“With great power, comes great responsibility.” – Stan Lee
Sometimes I want to apologize on behalf of my profession.
The public relations field has a few PR problems of its own these days. This is unfortunate because so many people rely on us, even to the point of their livelihoods.
Sadly, the benchmark of public relations excellence is not always upheld or standardized.
Recently, I actually apologized to one of my clients. Here’s the scenario.
$4000 a month … for nothing
I recently gained a major client that previously worked with a couple of local agencies. The client enjoyed different aspects of each agency, but hadn’t clicked with one in particular.
When I signed with this new client, it was still in contract with one of the other agencies. I was thrilled to work with the client, but wondered what went wrong with the other agencies. Was my client actually the problem?
It only took a few days for the answer to become clear. My client was paying this agency thousands of dollars a month and getting nothing in return. I’m not exaggerating—it was getting nothing.
In fact, when the client asked for feedback on a news release it wrote, the agency wouldn’t even edit it.
This is an extreme example, and obviously completely unacceptable. That’s why I want to talk about your rights when working with a PR agency, and what the agency expects of you as a client.
If you’re an organization, you have the right to make a change if you don’t see results. At the same time, it is also your responsibility to ensure you give your PR agency the information it needs to fulfill its promises.
If you’re a PR professional, don’t worry. I’ve got your back on this topic. It’s important to know your rights.
Let’s explore some of them.
It’s OK to ask questions (and get answers)
Unless you are a PR professional, no one expects you to be a public relations expert. Your agency is there to answer your questions and find the best solutions to your public relations needs. If you don’t understand the reasoning behind a certain effort or focus, just ask. We enjoy discussing the strategy behind our tactics, and welcome the opportunity to share more value with you.
As a PR professional, it can feel like you’re bugging a client if you have to check back with them on a certain question or topic. To help with the information-gathering process, you may want to discuss how your client prefers to communicate. For example, they may prefer phone calls to email.
You have a right to results
“Return on investment” and “measuring results” are buzzwords we’re hearing more and more. That’s OK as long as actual numbers back up those words—not just a promise of numbers.
Don’t get me wrong: You can’t measure everything in black-and-white terms. PR is still a major awareness driver, which, when done correctly, can create a groundswell that isn’t always directly measurable.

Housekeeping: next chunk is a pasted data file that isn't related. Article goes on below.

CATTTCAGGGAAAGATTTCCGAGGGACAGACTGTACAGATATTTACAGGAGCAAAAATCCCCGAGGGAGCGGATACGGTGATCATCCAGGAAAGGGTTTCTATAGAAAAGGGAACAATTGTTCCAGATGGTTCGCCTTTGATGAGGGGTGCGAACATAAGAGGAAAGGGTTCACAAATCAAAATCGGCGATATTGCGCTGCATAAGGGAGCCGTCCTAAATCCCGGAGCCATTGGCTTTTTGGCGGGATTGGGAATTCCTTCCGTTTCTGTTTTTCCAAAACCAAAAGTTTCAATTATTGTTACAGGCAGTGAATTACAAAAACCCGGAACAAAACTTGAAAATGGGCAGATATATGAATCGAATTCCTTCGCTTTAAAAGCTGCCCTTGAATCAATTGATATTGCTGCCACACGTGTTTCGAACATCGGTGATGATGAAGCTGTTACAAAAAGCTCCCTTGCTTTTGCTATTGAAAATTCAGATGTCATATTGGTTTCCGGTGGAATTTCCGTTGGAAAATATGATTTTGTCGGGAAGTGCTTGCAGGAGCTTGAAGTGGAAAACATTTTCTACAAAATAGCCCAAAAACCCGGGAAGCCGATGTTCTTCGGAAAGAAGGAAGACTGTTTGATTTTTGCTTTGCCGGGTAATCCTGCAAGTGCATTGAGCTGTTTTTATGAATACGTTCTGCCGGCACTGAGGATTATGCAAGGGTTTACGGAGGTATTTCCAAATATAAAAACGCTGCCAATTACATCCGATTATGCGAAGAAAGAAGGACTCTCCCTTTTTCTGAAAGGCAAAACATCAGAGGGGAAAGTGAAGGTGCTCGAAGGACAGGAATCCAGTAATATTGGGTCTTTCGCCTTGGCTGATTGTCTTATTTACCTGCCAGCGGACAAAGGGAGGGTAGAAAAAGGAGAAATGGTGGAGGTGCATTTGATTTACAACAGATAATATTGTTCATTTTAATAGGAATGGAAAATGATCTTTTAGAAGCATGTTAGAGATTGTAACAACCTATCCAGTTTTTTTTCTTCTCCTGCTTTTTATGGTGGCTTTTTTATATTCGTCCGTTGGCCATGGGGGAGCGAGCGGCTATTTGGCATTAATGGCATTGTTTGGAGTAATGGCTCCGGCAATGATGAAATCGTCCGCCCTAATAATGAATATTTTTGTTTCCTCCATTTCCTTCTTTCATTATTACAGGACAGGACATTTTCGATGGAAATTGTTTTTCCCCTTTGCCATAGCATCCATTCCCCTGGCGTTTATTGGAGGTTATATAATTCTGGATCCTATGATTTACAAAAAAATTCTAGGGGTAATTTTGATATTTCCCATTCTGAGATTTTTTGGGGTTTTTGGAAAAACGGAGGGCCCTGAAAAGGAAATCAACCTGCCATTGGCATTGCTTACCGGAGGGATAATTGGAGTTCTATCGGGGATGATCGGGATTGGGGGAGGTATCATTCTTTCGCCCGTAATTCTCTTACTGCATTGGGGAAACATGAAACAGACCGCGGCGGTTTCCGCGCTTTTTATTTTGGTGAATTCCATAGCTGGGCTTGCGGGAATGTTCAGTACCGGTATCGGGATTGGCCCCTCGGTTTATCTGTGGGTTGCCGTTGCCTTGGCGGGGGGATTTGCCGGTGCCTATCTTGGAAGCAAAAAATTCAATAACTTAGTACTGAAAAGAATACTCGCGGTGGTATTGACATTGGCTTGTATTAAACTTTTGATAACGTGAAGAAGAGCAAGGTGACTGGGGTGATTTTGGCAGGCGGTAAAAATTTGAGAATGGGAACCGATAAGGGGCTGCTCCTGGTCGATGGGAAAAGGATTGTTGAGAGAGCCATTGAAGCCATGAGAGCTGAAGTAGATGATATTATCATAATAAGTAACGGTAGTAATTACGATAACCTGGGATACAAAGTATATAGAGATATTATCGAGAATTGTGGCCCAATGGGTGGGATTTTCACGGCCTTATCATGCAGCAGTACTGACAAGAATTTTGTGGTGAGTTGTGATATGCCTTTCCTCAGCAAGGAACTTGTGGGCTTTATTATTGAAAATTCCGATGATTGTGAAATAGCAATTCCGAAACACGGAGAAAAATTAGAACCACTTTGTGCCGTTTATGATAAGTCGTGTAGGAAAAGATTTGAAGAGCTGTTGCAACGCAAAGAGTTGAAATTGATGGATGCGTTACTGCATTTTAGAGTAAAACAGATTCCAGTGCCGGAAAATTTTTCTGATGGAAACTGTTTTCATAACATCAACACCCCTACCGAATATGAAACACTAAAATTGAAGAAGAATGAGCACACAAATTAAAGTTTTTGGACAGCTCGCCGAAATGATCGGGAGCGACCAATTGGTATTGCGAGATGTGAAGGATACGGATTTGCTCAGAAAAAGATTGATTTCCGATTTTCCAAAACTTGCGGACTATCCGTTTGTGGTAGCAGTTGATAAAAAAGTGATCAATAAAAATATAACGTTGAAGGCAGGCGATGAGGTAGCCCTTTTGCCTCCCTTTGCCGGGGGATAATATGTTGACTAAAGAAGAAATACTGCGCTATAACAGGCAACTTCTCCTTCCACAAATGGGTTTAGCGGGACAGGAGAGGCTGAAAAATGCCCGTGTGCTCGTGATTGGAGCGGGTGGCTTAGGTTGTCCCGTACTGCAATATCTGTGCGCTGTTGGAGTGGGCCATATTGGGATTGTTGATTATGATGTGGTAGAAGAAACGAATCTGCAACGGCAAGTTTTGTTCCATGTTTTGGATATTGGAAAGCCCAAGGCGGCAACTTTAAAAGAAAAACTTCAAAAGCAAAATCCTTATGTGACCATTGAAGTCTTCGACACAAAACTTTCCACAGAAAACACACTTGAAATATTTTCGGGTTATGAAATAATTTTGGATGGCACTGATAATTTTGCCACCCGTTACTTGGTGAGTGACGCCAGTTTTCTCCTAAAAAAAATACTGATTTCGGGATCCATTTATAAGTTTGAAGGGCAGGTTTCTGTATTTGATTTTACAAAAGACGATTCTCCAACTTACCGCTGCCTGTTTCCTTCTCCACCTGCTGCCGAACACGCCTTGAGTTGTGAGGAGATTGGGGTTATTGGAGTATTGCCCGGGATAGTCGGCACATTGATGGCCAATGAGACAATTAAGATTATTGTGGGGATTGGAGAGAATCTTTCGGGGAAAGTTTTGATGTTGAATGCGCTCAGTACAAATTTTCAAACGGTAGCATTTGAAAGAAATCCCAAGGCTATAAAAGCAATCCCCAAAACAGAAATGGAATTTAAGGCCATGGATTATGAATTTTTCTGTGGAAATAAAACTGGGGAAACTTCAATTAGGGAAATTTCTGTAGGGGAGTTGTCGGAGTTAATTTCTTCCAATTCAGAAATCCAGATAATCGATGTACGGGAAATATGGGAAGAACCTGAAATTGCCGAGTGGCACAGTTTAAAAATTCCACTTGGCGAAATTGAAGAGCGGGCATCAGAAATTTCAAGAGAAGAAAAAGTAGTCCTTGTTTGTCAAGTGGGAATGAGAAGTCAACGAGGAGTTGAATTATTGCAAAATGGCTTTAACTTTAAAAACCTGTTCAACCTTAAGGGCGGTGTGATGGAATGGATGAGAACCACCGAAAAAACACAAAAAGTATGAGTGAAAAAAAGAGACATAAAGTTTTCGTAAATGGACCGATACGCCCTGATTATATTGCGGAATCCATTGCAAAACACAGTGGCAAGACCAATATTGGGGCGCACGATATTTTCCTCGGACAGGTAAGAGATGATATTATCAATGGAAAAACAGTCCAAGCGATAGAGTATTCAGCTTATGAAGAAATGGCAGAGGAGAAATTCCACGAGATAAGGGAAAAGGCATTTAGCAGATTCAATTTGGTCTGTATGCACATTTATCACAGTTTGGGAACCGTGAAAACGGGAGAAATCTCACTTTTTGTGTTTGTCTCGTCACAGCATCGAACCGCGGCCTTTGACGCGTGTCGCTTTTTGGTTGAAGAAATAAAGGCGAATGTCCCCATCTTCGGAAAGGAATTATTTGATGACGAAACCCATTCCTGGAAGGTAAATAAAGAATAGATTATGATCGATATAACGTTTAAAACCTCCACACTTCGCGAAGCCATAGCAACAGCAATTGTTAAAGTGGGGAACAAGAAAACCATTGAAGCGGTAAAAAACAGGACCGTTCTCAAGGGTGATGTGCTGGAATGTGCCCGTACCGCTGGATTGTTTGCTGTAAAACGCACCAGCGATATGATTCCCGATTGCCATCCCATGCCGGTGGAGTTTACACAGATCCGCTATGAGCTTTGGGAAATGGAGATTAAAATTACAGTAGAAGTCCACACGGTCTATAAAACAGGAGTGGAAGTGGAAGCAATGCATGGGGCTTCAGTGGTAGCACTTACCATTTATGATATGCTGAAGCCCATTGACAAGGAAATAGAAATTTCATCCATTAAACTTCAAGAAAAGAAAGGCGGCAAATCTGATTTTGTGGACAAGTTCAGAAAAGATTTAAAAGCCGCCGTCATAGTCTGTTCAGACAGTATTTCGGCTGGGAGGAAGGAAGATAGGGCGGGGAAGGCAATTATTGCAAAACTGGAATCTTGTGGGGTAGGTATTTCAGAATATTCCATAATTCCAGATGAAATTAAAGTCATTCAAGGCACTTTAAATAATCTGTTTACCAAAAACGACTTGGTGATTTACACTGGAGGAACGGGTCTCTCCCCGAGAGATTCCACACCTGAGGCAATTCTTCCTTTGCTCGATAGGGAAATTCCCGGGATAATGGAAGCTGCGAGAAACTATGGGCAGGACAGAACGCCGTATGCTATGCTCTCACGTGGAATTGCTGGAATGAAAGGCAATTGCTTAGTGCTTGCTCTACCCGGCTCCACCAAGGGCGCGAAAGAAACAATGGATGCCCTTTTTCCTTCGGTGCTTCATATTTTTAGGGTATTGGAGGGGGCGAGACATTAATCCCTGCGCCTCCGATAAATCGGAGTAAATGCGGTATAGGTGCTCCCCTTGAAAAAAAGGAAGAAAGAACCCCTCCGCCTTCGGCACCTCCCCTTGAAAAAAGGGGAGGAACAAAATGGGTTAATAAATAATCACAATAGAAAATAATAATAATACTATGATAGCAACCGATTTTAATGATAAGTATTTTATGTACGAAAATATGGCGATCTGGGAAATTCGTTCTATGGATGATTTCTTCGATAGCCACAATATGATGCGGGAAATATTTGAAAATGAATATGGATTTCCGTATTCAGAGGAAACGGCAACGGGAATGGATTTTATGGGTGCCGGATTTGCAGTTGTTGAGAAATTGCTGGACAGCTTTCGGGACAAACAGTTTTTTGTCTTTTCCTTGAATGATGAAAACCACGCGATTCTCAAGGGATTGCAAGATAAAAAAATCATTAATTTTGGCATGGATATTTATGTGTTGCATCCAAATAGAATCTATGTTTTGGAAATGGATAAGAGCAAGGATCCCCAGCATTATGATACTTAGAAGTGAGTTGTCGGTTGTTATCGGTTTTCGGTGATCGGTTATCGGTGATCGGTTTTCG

What results can you expect?
If you pay for media relations every month, you should expect to see results every month. You should see links to coverage and updates on deliverables. The agency should uphold promises it made in initial strategies, and revise as needed to better meet your needs.
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But wait … is it you or me?
As an organization working with a PR agency, there is one important caveat that requires some self-reflection: Have you given your agency the information and resources it needs to achieve results? Have you made yourself available for questions and media interviews?
As PR professionals, we are experts in taking seemingly scarce resources and turning them into magical, brand-building opportunities. However, we still need some involvement from you to achieve the success you deserve. When an organization or PR agency feels less than appreciated, most often it’s a result of one of these scenarios:
The client perspective: I’m not sure what the PR agency is really doing for my organization. I rarely see an email from them or talk to them, and they aren’t delivering on the promises they made before we started their retainer. I feel like we’re throwing money away.
The agency perspective: My clients never reply to my emails. It’s like pulling teeth! How am I supposed to get results if I don’t have information? If they do reply, it’s to say no to the targeted opportunity we secured for them, even though we explained how it would benefit their brand.
If you don’t provide your PR agency with what it needs to do the job, it’s not time to fire your agency; it’s time to engage. Ask questions. If you think something doesn’t align with your goals, say so. If you’re not happy with the results, say so. Give the agency an opportunity to exceed your expectations.
Yes, you have the right to move on to another agency. And no, it doesn’t matter how nice your PR rep is, or how many promises the agency made. If it’s not working, it’s not working.
On the flip side, sometimes you have to fire a client. If you’re unable to fulfill your promises because the client won’t meet you half way, you may want to rework your original commitment or move on entirely.
Whether you’re an organization or PR agency, be encouraged that with clear communication, it is possible to turn these relationships around and work together successfully. If it’s not working, it’s your prerogative to move onto a better partnership.
Have you had trouble with your agency in the past, or had a client who was unresponsive? How did you handle it?
Kate Finley works with Arment Dietrich on media and blogger relations. She also is the CEO of Belle Communications. A version of this article originally appeared on Spin Sucks.